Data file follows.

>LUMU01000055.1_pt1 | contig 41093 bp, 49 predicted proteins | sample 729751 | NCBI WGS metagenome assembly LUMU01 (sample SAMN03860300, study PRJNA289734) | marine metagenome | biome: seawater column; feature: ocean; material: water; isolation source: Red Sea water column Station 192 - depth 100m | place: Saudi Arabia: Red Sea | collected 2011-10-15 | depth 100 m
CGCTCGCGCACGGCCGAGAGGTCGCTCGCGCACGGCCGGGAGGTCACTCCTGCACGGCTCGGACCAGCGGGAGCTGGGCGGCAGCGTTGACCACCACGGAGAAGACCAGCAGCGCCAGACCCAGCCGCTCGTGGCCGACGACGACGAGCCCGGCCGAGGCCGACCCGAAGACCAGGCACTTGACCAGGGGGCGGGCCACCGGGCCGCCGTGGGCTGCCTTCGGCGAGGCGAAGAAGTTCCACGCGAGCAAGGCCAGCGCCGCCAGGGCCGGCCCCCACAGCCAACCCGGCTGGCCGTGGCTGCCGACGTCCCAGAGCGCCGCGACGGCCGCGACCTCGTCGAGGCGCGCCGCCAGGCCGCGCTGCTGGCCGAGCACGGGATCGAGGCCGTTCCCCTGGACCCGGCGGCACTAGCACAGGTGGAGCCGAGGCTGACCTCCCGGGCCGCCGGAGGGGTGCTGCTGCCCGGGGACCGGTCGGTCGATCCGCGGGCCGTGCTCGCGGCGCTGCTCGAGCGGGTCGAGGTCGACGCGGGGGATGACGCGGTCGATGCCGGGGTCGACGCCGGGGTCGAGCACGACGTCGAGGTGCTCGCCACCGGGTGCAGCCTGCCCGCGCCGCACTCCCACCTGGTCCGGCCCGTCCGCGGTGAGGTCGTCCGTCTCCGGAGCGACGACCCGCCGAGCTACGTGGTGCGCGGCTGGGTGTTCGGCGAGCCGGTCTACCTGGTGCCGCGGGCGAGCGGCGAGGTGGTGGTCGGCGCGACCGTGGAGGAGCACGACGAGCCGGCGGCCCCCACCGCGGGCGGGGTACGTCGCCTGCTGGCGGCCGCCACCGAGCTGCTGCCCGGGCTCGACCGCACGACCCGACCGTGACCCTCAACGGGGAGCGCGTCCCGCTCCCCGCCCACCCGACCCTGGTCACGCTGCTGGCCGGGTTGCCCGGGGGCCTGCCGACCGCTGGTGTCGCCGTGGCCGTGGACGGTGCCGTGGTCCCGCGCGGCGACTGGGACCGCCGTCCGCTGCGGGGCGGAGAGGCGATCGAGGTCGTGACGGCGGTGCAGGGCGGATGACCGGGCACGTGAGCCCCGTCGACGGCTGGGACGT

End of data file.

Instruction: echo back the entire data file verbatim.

>LUMU01000055.1_pt1 | contig 41093 bp, 49 predicted proteins | sample 729751 | NCBI WGS metagenome assembly LUMU01 (sample SAMN03860300, study PRJNA289734) | marine metagenome | biome: seawater column; feature: ocean; material: water; isolation source: Red Sea water column Station 192 - depth 100m | place: Saudi Arabia: Red Sea | collected 2011-10-15 | depth 100 m
CGCTCGCGCACGGCCGAGAGGTCGCTCGCGCACGGCCGGGAGGTCACTCCTGCACGGCTCGGACCAGCGGGAGCTGGGCGGCAGCGTTGACCACCACGGAGAAGACCAGCAGCGCCAGACCCAGCCGCTCGTGGCCGACGACGACGAGCCCGGCCGAGGCCGACCCGAAGACCAGGCACTTGACCAGGGGGCGGGCCACCGGGCCGCCGTGGGCTGCCTTCGGCGAGGCGAAGAAGTTCCACGCGAGCAAGGCCAGCGCCGCCAGGGCCGGCCCCCACAGCCAACCCGGCTGGCCGTGGCTGCCGACGTCCCAGAGCGCCGCGACGGCCGCGACCTCGTCGAGGCGCGCCGCCAGGCCGCGCTGCTGGCCGAGCACGGGATCGAGGCCGTTCCCCTGGACCCGGCGGCACTAGCACAGGTGGAGCCGAGGCTGACCTCCCGGGCCGCCGGAGGGGTGCTGCTGCCCGGGGACCGGTCGGTCGATCCGCGGGCCGTGCTCGCGGCGCTGCTCGAGCGGGTCGAGGTCGACGCGGGGGATGACGCGGTCGATGCCGGGGTCGACGCCGGGGTCGAGCACGACGTCGAGGTGCTCGCCACCGGGTGCAGCCTGCCCGCGCCGCACTCCCACCTGGTCCGGCCCGTCCGCGGTGAGGTCGTCCGTCTCCGGAGCGACGACCCGCCGAGCTACGTGGTGCGCGGCTGGGTGTTCGGCGAGCCGGTCTACCTGGTGCCGCGGGCGAGCGGCGAGGTGGTGGTCGGCGCGACCGTGGAGGAGCACGACGAGCCGGCGGCCCCCACCGCGGGCGGGGTACGTCGCCTGCTGGCGGCCGCCACCGAGCTGCTGCCCGGGCTCGACCGCACGACCCGACCGTGACCCTCAACGGGGAGCGCGTCCCGCTCCCCGCCCACCCGACCCTGGTCACGCTGCTGGCCGGGTTGCCCGGGGGCCTGCCGACCGCTGGTGTCGCCGTGGCCGTGGACGGTGCCGTGGTCCCGCGCGGCGACTGGGACCGCCGTCCGCTGCGGGGCGGAGAGGCGATCGAGGTCGTGACGGCGGTGCAGGGCGGATGACCGGGCACGTGAGCCCCGTCGACGGCTGGGACGT